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Celebrating the first 500 WMS libraries

Andrew K. Pace

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A decade of remarkable change

In 2006, four library system vendors dominated the integrated library system market. OCLC partnered with most and was just beginning to consider its own solution. In the intervening decade, we’ve seen a lot of consolidation and rapid innovation.

Fast-forward to 2016. The ILS is now a legacy system, “next-gen” is practically passé, and Marshall Breeding has dubbed a new breed of library management and discovery services the “Library Service Platform.” Today, OCLC’s WorldShare Management Services (WMS) is one of only two offerings in this space—a true multi-tenant, cloud-based suite of services for managing and discovering the purchased and licensed collections of libraries. It took only five years for OCLC to attract 500 libraries to WMS, becoming a leading provider in a space that it didn’t even occupy a decade ago.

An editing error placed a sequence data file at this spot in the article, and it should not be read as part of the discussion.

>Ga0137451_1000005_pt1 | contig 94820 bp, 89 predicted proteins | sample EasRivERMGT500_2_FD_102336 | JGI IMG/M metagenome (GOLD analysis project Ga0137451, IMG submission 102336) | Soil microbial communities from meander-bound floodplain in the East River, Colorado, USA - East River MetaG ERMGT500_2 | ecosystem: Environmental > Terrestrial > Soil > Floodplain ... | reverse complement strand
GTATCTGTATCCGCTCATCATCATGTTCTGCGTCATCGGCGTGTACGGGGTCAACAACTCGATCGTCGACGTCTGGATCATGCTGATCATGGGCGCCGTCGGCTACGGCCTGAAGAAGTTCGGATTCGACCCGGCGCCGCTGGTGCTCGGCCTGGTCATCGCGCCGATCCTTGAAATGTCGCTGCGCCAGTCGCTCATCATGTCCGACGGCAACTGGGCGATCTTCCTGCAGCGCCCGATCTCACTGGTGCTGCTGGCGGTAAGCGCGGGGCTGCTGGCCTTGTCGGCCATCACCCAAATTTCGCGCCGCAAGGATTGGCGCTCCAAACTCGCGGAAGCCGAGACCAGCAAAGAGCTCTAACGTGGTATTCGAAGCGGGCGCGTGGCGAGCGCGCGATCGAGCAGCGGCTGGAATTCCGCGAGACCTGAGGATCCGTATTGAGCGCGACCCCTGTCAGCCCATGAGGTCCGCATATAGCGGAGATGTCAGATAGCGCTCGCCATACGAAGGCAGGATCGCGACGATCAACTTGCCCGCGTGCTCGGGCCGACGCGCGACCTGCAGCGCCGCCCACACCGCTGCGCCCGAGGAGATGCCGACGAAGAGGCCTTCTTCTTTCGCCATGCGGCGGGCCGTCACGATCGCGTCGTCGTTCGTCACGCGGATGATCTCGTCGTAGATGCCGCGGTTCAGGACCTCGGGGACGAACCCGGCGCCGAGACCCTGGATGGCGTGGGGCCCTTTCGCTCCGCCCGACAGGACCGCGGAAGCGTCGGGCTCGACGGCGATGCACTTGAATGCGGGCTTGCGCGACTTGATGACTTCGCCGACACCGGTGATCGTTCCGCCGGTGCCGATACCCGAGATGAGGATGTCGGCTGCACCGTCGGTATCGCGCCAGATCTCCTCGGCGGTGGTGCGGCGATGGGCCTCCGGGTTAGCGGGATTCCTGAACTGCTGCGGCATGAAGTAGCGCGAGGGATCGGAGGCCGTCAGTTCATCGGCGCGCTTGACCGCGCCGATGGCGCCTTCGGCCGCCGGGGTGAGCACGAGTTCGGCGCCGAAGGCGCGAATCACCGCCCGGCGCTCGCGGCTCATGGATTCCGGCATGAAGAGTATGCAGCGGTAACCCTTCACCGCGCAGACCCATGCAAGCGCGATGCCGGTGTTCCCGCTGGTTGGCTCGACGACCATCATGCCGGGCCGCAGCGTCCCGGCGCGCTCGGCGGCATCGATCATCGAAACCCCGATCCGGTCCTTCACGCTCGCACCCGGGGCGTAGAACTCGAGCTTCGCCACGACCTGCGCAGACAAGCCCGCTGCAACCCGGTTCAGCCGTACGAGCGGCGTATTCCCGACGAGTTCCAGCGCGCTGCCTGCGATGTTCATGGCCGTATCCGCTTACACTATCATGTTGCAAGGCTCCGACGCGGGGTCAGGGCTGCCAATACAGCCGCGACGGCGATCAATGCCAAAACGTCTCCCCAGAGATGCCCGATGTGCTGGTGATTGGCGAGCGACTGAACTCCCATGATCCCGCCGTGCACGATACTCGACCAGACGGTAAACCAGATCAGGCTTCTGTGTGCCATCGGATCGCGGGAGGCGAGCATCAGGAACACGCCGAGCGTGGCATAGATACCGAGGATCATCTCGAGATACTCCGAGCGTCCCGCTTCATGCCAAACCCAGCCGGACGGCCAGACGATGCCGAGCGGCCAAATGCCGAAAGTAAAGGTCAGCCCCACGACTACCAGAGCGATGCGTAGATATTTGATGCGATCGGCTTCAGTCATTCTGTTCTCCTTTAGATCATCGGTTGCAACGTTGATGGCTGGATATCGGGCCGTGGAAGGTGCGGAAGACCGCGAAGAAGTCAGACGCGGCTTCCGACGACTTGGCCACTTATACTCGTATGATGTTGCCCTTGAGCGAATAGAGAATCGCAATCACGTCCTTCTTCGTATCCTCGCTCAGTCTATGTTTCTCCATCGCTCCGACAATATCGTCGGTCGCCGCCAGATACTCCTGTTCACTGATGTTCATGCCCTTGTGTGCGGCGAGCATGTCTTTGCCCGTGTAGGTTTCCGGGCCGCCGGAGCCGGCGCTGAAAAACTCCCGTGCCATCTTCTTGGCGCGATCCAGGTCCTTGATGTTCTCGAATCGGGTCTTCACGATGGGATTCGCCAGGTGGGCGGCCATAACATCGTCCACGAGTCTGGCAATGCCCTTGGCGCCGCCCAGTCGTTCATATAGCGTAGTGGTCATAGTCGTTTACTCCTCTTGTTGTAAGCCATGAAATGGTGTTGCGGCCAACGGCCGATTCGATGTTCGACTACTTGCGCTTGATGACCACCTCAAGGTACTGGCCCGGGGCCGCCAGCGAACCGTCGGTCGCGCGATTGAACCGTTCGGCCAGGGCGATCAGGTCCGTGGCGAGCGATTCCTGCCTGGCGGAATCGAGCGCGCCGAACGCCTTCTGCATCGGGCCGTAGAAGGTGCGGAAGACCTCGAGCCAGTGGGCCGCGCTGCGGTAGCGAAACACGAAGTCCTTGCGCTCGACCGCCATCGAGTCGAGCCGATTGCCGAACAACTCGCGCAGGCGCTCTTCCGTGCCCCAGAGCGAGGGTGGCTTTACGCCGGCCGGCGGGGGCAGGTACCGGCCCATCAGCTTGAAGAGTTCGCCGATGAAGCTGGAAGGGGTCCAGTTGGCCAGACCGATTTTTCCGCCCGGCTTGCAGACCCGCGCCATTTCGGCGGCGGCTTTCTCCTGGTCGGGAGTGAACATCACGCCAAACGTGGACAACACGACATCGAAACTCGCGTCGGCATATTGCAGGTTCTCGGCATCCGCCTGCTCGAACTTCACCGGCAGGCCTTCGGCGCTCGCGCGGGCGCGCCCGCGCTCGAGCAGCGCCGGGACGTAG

That would be a major achievement in any industry, by any company. That it was achieved by a nonprofit library cooperative is credit to the unique power behind that success—our members.

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The needs of one

2016-07-05 DisneyAt ALA in Orlando, we heard a great talk from Amy Rossi from the Disney Institute about Disney’s approach to customer service. I’m glad we’ve had a chance to share some notes from her presentation and some thoughts from a few of the librarians who attended. I’d like, though, to take one final look at some of the insights she shared, this time from the point of view of customer service here at OCLC. As head of our customer operations team, it’s not just a subject that I find fascinating, it’s also my passion and my responsibility.